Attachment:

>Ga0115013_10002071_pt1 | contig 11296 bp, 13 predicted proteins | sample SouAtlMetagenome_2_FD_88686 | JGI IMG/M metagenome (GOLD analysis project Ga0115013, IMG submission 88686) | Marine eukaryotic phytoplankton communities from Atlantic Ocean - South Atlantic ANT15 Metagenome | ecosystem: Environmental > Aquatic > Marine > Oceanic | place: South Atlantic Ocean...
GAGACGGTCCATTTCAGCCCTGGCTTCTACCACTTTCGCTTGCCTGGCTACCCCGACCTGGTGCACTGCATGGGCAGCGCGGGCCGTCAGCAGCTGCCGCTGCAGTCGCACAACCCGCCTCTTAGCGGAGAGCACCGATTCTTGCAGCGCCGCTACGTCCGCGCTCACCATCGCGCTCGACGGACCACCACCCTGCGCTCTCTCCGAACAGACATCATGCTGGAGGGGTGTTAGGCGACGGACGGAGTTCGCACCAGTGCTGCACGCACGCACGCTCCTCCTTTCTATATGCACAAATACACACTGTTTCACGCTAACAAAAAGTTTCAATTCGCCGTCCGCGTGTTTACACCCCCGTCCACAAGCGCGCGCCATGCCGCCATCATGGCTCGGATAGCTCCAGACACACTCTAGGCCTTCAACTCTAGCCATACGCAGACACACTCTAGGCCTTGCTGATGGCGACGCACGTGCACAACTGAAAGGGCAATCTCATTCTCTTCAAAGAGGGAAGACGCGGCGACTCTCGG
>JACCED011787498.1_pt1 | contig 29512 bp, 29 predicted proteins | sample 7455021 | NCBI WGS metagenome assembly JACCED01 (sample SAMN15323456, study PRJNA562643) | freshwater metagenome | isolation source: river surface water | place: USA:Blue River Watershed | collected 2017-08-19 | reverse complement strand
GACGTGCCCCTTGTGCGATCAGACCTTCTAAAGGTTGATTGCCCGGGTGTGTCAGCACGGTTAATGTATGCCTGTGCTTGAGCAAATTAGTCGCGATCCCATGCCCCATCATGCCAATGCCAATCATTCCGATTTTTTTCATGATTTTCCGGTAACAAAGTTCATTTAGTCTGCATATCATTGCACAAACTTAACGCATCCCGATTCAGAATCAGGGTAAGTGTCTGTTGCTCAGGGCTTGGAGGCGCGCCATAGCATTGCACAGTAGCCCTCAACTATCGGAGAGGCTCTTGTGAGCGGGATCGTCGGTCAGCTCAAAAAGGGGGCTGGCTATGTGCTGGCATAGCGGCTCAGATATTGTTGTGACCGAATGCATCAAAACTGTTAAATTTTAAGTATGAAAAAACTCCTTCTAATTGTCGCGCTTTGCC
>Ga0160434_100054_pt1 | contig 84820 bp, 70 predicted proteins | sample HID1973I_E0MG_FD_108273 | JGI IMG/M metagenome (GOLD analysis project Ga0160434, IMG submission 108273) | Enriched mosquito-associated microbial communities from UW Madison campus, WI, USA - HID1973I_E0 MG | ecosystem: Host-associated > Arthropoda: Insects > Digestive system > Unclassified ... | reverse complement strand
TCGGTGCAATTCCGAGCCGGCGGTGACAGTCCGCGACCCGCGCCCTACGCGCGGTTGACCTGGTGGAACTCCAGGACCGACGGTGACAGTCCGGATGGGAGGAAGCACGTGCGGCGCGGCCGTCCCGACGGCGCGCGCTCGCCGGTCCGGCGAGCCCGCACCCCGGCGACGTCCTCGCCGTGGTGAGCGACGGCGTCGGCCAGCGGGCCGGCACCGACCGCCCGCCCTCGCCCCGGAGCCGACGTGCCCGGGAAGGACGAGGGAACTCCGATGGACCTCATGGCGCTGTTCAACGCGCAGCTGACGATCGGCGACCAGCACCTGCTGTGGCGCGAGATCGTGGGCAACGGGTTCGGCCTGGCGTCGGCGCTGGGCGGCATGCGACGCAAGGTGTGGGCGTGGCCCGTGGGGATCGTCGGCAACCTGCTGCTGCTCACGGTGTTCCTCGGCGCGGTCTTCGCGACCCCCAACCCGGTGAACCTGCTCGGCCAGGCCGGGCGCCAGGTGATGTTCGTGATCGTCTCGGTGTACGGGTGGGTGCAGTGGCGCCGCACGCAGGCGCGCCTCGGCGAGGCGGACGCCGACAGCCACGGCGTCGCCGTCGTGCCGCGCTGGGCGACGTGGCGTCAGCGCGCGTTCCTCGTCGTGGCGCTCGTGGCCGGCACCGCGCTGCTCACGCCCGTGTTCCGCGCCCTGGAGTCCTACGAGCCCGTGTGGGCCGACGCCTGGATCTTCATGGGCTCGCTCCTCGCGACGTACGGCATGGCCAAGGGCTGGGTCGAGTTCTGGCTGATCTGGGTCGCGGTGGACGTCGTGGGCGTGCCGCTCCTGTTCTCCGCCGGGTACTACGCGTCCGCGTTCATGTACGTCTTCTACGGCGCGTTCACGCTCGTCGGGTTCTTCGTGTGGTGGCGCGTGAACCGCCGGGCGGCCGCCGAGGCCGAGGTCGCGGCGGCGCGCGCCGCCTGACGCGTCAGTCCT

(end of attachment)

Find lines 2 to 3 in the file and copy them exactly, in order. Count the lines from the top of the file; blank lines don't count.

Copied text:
GAGACGGTCCATTTCAGCCCTGGCTTCTACCACTTTCGCTTGCCTGGCTACCCCGACCTGGTGCACTGCATGGGCAGCGCGGGCCGTCAGCAGCTGCCGCTGCAGTCGCACAACCCGCCTCTTAGCGGAGAGCACCGATTCTTGCAGCGCCGCTACGTCCGCGCTCACCATCGCGCTCGACGGACCACCACCCTGCGCTCTCTCCGAACAGACATCATGCTGGAGGGGTGTTAGGCGACGGACGGAGTTCGCACCAGTGCTGCACGCACGCACGCTCCTCCTTTCTATATGCACAAATACACACTGTTTCACGCTAACAAAAAGTTTCAATTCGCCGTCCGCGTGTTTACACCCCCGTCCACAAGCGCGCGCCATGCCGCCATCATGGCTCGGATAGCTCCAGACACACTCTAGGCCTTCAACTCTAGCCATACGCAGACACACTCTAGGCCTTGCTGATGGCGACGCACGTGCACAACTGAAAGGGCAATCTCATTCTCTTCAAAGAGGGAAGACGCGGCGACTCTCGG
>JACCED011787498.1_pt1 | contig 29512 bp, 29 predicted proteins | sample 7455021 | NCBI WGS metagenome assembly JACCED01 (sample SAMN15323456, study PRJNA562643) | freshwater metagenome | isolation source: river surface water | place: USA:Blue River Watershed | collected 2017-08-19 | reverse complement strand